In the fall of 2006, we returned from a 5-week trip to India. When we picked up Aria from our friends, they told us, and we immediately noticed, that Aria could barely climb steps. We had not noticed this prior to our trip, but sometimes you miss signs in your own dog. She was not yelping in pain, but she was clearly having difficulty with the stairs. And she was a little wobbly on her hind legs when she walked. Before our trip we had noticed some loss of muscle tone and weakness in the hind legs.
Soon thereafter we took Aria to an orthopedic dog specialist. He looked at an x-ray of Aria's spine and decided it was degenerative myelopathy, because he did not find anything else wrong. That is a typical diagnosis for this disease - eliminate anything else. I was not entirely satisfied with his examination of Aria or his diagnosis. Maybe I just did not want that to be her fate. Degenerative myelopathy is a progressive disease, which often leads to paralysis within one year. We were sad and a bit fearful of what lay ahead for her and ourselves, since we might have to make some difficult decisions.
Time passed. Aria continued to walk and play. She managed stairs. At the time, we still had her best friend, Fargo. Aria continued to steal sticks from him. She continued to lose muscle tone in her hind legs and her back legs got a little more wobbly, but other times she would run or trot and remained strong otherwise. Since Aria also had an arthritic left elbow we were giving her Rimadyl 2x per day to reduce inflammation and she had been on Cosequin (glucosamine/chondroitin) for many years. Our first vet, Andrea LeBlanc, had recommended it many years earlier.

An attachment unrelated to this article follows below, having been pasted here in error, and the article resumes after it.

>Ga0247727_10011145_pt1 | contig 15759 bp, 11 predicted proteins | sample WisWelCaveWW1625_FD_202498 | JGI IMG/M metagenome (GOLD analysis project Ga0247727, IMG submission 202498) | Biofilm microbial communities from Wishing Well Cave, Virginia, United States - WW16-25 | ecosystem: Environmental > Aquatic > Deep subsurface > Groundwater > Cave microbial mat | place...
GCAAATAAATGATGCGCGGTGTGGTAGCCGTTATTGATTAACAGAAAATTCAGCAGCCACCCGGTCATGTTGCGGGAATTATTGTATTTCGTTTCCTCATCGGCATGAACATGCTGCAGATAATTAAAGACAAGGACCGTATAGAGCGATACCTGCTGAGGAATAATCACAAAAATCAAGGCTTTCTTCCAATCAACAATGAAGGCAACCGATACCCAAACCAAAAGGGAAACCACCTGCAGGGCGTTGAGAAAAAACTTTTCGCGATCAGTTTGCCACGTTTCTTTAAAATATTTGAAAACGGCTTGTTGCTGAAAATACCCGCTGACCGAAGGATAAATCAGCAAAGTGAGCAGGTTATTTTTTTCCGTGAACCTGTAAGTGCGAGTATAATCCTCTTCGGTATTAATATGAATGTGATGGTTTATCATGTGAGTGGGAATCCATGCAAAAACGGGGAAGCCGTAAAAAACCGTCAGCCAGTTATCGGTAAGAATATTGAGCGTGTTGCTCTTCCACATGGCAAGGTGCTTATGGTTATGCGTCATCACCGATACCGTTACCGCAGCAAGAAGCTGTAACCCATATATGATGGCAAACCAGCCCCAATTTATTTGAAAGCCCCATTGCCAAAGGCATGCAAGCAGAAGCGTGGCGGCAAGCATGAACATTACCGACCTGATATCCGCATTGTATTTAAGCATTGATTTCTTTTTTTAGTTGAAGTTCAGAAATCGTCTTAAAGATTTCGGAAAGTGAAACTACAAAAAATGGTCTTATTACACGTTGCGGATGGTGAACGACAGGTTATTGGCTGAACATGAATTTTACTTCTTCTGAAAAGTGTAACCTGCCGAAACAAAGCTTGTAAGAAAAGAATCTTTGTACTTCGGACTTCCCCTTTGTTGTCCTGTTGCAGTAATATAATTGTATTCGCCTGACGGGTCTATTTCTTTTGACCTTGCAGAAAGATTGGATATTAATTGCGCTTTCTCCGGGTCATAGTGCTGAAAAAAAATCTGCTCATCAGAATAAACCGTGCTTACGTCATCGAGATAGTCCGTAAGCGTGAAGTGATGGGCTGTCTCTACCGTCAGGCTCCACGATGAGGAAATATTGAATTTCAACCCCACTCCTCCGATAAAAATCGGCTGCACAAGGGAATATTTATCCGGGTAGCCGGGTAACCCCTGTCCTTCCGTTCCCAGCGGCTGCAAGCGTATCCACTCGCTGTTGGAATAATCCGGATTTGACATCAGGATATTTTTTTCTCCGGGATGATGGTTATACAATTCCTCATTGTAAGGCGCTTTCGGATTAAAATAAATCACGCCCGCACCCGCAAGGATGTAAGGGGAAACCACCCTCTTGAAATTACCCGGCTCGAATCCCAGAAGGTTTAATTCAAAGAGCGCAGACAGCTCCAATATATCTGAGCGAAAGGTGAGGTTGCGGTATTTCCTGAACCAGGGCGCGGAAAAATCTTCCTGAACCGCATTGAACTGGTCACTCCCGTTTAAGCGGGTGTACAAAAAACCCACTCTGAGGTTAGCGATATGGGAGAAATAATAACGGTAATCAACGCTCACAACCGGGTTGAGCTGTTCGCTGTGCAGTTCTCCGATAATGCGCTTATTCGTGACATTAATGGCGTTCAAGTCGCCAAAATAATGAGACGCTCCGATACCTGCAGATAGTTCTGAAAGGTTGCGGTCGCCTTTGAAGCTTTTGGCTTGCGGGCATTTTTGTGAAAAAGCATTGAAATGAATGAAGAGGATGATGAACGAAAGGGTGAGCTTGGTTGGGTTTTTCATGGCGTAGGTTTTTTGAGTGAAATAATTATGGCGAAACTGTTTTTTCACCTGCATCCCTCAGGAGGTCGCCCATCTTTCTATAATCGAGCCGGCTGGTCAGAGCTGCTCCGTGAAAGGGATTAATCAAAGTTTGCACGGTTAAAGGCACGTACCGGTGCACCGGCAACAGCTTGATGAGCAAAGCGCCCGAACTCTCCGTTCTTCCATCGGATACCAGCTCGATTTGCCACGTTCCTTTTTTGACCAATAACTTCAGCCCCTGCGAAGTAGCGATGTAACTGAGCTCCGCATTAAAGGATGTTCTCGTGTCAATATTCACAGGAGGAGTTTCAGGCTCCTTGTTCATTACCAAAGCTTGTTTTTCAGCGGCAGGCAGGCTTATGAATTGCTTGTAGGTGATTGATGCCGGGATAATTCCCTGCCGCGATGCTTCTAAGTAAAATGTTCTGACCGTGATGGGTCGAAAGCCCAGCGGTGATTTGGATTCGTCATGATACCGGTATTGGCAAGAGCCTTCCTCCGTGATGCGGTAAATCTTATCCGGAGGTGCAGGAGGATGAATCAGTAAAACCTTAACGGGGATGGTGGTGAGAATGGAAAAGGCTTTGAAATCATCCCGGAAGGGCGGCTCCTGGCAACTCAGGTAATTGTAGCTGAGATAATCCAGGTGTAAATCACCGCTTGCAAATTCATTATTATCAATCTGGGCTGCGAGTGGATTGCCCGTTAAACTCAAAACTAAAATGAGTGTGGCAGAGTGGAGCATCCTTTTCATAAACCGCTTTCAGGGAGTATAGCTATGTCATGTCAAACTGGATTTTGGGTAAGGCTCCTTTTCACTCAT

As months and years passed, Aria showed no new signs of degenerative myelopathy. I began to wonder if that was a correct diagnosis. Perhaps it was some other problem with her spine, maybe a physical problem, such as a herniated disc. Aria is still with us. We walk with her each morning. She comes up the stairs every night to sleep. She has slowed down and has lost some hearing and vision. But she can still smile and bark and occasionally she kicks up her front legs to play. She'll trot over to the neighbor's to see their little 15-pound terrier, Chaz.
One of the symptoms of degenerative myelopathy is that the dog stops wagging its tail. The nerves can no longer send messages that way. One of Aria's most beautiful features is her long, bushy tail -- a tail that she still uses and wags, although maybe not as high as before. Just yesterday though I was stunned. After I got home from being away for a few hours, Aria was happy to see me, as she always is. This time she came into the bathroom to see me and she raised her tail up and over her back as she greeted me. I had not seen her do that in a long, long time.
We do not know what is going on with Aria, but it does not seem like degenerative myelopathy. After being diagnosed with this disease at age 9 she is now 12 and a half. Each winter we wonder if she will live to see the next winter, and then she surprises us with her strength and otherwise good health. Her coat is beautiful. Her digestive system is still mostly working. Her hind end wobble seems stable. And she can still wag her beautiful tail, if a bit slowly.
Aria, at 12 and a half, winter 2010
Aria on her favorite futon